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Buckhead’s Is Back, Bills Remain

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The IRS filed a federal tax lien of $526,395 — mostly for employee withholding tax owed back to 2000 — in Henrico Circuit Court July 8. The Virginia tax man is after Kirven too, for $119,925 in taxes, according to a court filing Sept. 12.

That’s not including what Kirven owes vendors.

Robert Buchanan, owner of Duffer’s Cigars, says he supplied about 90 percent of Buckhead’s stogies, including such hard-to-find brands as Arturo Fuente. He is owed around $1,500 — and he doesn’t expect to recover his losses.

“What can I do?” asks Buchanan, who hasn’t heard from Kirven since the restaurant was closed Sept. 2 by the Wilton Cos., which operates the Beverly Hills shopping center off Patterson. Still, Buchanan says he harbors no ill will. “As bad as it is, I still like Rusty,” he says.

Kirven, who has a nonpublished telephone number, could not be reached for comment. Attorney Keith Phillips, the registered agent for Kirven’s corporation, says he has no contact information for Kirven other than Buckhead’s.

Phillips, who helped Kirven through Chapter 11 in the mid-’90s, hasn’t heard from Kirven either. This time, he says, Kirven “never contacted me to seek my help in connection with any of his problems.”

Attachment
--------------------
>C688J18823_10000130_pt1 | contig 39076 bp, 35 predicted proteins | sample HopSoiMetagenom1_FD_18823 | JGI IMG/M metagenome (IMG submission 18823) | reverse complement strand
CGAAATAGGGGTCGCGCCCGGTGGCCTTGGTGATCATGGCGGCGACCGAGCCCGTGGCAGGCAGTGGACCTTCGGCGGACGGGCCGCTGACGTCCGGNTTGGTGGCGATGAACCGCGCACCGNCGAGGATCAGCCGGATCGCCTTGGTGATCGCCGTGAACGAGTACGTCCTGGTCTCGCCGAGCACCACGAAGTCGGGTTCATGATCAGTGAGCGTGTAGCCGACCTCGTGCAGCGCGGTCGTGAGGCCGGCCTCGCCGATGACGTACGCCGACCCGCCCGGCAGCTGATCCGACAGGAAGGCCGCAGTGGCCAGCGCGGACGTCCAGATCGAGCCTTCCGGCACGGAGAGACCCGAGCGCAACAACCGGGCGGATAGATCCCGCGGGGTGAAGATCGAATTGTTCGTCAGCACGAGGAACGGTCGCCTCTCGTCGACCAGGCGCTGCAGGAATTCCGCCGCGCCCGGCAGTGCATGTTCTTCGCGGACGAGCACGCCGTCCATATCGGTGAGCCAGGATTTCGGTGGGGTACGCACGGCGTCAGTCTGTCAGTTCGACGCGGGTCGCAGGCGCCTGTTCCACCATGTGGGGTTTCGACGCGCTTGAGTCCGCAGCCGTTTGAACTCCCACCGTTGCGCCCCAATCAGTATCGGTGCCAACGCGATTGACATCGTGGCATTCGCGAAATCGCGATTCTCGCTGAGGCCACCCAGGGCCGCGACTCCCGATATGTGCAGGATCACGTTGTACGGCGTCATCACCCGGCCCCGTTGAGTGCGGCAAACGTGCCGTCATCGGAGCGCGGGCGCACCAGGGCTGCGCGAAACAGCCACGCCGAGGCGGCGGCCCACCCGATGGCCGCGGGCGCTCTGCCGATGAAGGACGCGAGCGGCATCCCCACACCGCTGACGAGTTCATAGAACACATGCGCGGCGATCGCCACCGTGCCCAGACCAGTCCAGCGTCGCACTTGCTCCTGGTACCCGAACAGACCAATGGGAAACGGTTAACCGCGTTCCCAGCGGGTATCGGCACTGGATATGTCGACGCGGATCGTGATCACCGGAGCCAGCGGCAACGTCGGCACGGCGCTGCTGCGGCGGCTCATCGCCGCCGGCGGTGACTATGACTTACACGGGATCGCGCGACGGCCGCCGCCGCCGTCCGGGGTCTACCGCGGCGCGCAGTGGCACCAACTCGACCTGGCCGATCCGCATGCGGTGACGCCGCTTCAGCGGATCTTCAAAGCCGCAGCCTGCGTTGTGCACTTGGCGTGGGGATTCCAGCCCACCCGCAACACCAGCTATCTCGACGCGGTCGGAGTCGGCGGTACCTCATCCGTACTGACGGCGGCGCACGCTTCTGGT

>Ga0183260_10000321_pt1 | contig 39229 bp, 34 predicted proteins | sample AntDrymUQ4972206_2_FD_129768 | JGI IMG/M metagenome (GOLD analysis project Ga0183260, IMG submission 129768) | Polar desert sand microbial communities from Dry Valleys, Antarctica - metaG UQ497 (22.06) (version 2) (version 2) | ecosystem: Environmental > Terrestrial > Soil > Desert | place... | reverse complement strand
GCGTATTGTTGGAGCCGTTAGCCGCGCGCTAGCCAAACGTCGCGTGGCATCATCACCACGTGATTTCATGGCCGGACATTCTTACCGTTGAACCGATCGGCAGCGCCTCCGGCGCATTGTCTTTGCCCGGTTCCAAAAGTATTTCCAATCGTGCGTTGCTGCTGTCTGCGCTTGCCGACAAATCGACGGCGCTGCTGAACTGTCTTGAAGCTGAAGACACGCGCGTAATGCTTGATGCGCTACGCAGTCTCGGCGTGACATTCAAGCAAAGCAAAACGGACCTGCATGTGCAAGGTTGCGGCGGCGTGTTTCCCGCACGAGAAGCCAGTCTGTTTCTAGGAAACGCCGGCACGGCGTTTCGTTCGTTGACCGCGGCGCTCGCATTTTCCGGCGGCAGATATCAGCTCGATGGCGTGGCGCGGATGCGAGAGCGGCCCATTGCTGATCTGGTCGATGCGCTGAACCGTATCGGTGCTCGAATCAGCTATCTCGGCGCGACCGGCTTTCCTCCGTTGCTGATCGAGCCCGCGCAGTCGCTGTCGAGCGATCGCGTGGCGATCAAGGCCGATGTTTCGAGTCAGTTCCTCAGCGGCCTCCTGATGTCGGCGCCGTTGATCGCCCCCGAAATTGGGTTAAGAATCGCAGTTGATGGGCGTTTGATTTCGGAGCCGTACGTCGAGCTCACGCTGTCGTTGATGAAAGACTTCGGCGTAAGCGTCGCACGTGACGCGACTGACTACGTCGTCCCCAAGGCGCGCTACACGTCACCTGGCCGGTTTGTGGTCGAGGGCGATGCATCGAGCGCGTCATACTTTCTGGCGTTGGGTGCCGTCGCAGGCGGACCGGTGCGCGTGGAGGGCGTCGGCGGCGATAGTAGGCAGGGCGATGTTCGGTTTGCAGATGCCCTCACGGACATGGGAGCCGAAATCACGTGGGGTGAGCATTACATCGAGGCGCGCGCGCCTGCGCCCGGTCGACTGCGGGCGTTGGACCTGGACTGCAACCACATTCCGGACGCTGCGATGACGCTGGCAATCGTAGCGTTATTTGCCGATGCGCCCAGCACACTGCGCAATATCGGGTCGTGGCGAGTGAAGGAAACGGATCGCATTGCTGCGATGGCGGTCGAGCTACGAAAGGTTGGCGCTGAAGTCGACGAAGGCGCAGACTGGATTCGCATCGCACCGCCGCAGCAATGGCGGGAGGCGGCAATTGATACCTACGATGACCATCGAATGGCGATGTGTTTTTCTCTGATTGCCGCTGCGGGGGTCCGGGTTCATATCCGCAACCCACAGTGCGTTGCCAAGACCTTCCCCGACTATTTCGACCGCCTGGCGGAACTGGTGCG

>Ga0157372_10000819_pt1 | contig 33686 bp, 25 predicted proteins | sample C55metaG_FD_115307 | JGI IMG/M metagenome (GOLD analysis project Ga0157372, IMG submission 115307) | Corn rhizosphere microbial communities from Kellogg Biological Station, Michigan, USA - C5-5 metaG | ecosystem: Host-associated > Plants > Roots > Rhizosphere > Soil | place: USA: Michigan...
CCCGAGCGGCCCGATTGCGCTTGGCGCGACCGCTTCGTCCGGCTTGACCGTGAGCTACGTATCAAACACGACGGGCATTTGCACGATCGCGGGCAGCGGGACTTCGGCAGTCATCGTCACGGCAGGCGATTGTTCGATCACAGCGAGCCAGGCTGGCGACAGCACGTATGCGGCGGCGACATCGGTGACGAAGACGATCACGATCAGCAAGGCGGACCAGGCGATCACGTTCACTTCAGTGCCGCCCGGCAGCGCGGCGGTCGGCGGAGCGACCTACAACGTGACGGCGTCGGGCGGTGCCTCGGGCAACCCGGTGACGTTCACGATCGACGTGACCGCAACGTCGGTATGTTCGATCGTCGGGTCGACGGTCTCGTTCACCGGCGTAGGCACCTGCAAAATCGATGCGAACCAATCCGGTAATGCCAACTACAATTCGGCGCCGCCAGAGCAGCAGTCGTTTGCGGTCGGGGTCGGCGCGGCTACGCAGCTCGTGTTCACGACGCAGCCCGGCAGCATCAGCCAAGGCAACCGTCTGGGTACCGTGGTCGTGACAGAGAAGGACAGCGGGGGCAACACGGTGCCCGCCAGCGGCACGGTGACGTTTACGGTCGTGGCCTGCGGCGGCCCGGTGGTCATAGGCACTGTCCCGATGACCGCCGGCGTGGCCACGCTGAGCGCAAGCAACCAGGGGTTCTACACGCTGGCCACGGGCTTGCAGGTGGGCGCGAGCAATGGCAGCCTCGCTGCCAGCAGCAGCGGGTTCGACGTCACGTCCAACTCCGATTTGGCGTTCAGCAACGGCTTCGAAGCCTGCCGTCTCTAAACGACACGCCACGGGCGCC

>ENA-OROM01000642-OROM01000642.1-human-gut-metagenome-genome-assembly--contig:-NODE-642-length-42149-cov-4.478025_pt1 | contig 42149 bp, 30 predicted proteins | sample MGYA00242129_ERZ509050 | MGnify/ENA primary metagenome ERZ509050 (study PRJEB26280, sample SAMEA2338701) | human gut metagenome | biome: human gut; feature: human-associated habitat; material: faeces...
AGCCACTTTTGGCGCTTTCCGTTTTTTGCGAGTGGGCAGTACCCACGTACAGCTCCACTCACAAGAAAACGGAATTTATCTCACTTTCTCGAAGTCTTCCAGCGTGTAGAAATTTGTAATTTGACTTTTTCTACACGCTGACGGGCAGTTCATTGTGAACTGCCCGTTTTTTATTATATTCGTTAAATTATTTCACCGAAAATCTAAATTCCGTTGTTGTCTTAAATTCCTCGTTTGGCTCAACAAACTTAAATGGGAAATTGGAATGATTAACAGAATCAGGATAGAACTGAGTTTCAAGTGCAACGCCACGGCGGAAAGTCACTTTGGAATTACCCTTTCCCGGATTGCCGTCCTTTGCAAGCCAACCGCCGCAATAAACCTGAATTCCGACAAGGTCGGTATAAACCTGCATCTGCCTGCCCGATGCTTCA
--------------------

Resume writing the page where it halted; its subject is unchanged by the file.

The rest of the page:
The IRS held an auction last week of wine, fixtures and the Buckhead’s name. The big buyer was Yoshi Tanaka, the owner of Kabuto Japanese House of Steaks on West Broad Street. Tanaka is the lead investor in the new Buckhead’s. Bob Talcott, former wine buyer for Buckhead’s, will serve as the new general manager and wine director.

Talcott, who declines to discuss Kirven, says customers can expect the Buckhead’s they remember. “Essentially,” Talcott says, it’s “the same everything. It will be new management, but the same staff, same concept — steakhouse, seafood and an extensive wine program.”

Talcott’s wine collection was a cornerstone of the restaurant, says Layne Witherell, Style Weekly’s wine critic. “There may be three lists in Virginia that are comparable to that list,” he says. “It was Bob Talcott’s labor of love.”

— Jason Roop



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